The Government's links to the scandal via Andy Coulson and its previous support for News Corp have left it in such an awkward position that it's clearly desperate to kick this issue into the long grass. Hunt had already said that it would (conveniently) take him months to wade through all the submissions he'd received. But now he's gone one step further: he wants the regulators to provide him with fresh advice on the consequences for media plurality of the closure of the NOTW, and - more damagingly for News Corp - on whether the revelations suggest that its previous assurances around the Sky deal can't actually be trusted. Ouch.
Hunt’s on pretty solid ground here; the closure of the Screws is clearly a big change to the media landscape, and it's not entirely clear whether it supports or undermines News Corp's case (i.e. will actually lose market share as a result?). What's more, it's perfectly reasonable to ask whether News Corp would now fall foul of the 'fit and proper' owner test. Murdoch presumably hoped to distance the company from the phone-hacking scandal by closing the NOTW, but that's going to be difficult if senior executives misled inquiries, and if ex-NOTW editor Rebekah Brooks remains in situ (and so far, she shows no sign of shifting).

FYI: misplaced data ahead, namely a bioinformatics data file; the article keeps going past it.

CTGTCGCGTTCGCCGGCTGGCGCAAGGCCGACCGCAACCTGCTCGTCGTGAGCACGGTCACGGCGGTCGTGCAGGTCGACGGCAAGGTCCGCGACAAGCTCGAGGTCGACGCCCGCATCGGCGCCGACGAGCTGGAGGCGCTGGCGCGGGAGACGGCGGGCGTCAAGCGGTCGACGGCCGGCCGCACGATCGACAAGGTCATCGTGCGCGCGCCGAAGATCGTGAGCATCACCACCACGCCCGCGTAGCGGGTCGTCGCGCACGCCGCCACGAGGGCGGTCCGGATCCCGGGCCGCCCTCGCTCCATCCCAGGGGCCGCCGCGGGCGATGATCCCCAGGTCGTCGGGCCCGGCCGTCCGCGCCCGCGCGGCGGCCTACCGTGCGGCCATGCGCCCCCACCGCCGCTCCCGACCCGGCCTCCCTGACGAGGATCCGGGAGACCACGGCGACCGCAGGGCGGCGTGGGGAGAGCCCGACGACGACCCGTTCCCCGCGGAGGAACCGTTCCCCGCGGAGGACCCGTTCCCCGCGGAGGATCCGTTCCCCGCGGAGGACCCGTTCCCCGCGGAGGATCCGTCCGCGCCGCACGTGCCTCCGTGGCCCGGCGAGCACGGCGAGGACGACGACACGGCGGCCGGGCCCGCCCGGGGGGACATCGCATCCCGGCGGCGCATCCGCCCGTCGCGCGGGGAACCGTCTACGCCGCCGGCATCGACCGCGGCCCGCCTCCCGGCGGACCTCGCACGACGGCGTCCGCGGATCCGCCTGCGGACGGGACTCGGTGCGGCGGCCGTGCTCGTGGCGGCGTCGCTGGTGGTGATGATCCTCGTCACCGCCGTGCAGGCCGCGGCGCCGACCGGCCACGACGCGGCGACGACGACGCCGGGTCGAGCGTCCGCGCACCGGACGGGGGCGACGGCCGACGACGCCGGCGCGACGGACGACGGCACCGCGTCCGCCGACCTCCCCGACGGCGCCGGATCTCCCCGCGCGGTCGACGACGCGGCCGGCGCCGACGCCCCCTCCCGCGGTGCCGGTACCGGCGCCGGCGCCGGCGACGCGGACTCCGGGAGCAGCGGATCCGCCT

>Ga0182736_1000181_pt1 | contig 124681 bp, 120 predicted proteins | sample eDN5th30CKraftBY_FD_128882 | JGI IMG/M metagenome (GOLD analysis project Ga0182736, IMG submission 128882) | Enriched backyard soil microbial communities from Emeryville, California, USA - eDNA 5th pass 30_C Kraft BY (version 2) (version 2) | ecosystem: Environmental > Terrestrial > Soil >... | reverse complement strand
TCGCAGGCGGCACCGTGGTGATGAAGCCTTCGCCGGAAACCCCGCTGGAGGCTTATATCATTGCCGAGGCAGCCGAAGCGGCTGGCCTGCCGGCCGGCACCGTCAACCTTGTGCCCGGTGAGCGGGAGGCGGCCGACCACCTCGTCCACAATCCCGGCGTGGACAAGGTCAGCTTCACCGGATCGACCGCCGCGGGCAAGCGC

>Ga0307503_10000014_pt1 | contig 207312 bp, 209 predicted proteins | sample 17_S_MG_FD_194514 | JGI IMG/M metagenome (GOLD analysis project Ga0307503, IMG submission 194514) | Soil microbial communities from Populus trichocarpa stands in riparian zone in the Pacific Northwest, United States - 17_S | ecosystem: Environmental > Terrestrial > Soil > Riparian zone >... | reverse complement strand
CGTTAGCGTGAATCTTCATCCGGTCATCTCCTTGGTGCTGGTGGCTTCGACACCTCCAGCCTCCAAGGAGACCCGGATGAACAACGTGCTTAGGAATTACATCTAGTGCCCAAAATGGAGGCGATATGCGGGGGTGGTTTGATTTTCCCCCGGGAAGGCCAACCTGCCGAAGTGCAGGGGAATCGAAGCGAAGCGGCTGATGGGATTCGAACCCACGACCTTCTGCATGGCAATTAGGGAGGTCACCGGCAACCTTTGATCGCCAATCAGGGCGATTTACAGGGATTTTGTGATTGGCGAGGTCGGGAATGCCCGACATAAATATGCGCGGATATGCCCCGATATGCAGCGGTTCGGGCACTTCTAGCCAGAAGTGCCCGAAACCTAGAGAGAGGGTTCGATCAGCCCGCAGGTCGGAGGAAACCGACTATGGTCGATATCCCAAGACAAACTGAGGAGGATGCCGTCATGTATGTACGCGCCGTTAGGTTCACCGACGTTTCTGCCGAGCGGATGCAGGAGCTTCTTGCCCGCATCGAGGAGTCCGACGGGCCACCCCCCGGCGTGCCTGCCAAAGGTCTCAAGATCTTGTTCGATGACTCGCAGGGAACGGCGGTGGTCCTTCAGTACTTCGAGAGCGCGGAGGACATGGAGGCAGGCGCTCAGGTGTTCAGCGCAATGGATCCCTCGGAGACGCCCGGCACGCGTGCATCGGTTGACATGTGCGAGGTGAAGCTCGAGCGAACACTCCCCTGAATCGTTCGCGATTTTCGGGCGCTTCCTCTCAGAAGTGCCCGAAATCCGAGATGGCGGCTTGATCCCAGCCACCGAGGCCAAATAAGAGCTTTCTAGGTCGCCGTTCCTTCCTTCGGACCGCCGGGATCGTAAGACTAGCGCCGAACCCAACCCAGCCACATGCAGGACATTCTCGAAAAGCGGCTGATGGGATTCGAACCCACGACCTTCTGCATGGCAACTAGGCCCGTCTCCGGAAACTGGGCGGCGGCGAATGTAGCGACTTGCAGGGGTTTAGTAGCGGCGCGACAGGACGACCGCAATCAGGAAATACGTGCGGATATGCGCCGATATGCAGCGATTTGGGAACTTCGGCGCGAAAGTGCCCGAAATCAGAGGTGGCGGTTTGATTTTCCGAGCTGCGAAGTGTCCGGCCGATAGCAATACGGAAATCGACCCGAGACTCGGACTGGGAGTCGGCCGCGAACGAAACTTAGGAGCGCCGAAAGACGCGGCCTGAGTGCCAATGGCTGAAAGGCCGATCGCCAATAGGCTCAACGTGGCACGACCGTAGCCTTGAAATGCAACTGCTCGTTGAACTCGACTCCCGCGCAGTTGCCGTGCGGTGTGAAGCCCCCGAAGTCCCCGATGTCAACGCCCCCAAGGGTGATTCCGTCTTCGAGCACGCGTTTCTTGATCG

Either way, there's clearly no appetite in the corridors of power to support the bid. With Labour is tabling a Commons motion on Wednesday calling for the bid to be delayed, the Tories can’t be seen to be backing Murdoch. Apart from anything else, given the rate the story seems to be developing, who knows what scandal might have emerged by the end of this week? So at least this move gives the Government a neat way to park the issue for a while until the situation is clearer and the dust has settled a bit. And, perhaps, an excuse to pull the plug altogether, if necessary.
So all things considered, it's easy to see why BSkyB shares plunged again this morning; they've now shed about 17% of their value (equivalent to £2.5bn) in the last week. The company is no less attractive a proposition – it's predicted to be churning out £1bn a year in cash by 2014 - but those hedgies who piled in expecting a takeover of 800p+ have clearly decided to cut their losses on the grounds that this isn't going to happen any time soon. Doesn’t your heart just bleed?